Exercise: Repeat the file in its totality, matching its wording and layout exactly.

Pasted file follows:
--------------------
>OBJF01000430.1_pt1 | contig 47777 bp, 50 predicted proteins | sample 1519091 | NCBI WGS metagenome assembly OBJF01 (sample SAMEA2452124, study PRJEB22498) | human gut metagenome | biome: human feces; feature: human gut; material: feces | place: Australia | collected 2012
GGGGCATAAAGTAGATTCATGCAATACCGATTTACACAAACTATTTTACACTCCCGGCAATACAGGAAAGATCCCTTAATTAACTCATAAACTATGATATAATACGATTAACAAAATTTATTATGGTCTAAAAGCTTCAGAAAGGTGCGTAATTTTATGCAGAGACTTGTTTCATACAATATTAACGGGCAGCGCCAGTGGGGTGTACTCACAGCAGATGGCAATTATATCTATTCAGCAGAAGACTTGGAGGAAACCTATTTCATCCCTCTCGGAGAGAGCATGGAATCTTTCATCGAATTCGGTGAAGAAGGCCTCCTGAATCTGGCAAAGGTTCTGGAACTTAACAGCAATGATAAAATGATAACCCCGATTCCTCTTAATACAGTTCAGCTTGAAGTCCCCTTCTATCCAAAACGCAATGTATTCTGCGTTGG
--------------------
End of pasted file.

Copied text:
>OBJF01000430.1_pt1 | contig 47777 bp, 50 predicted proteins | sample 1519091 | NCBI WGS metagenome assembly OBJF01 (sample SAMEA2452124, study PRJEB22498) | human gut metagenome | biome: human feces; feature: human gut; material: feces | place: Australia | collected 2012
GGGGCATAAAGTAGATTCATGCAATACCGATTTACACAAACTATTTTACACTCCCGGCAATACAGGAAAGATCCCTTAATTAACTCATAAACTATGATATAATACGATTAACAAAATTTATTATGGTCTAAAAGCTTCAGAAAGGTGCGTAATTTTATGCAGAGACTTGTTTCATACAATATTAACGGGCAGCGCCAGTGGGGTGTACTCACAGCAGATGGCAATTATATCTATTCAGCAGAAGACTTGGAGGAAACCTATTTCATCCCTCTCGGAGAGAGCATGGAATCTTTCATCGAATTCGGTGAAGAAGGCCTCCTGAATCTGGCAAAGGTTCTGGAACTTAACAGCAATGATAAAATGATAACCCCGATTCCTCTTAATACAGTTCAGCTTGAAGTCCCCTTCTATCCAAAACGCAATGTATTCTGCGTTGG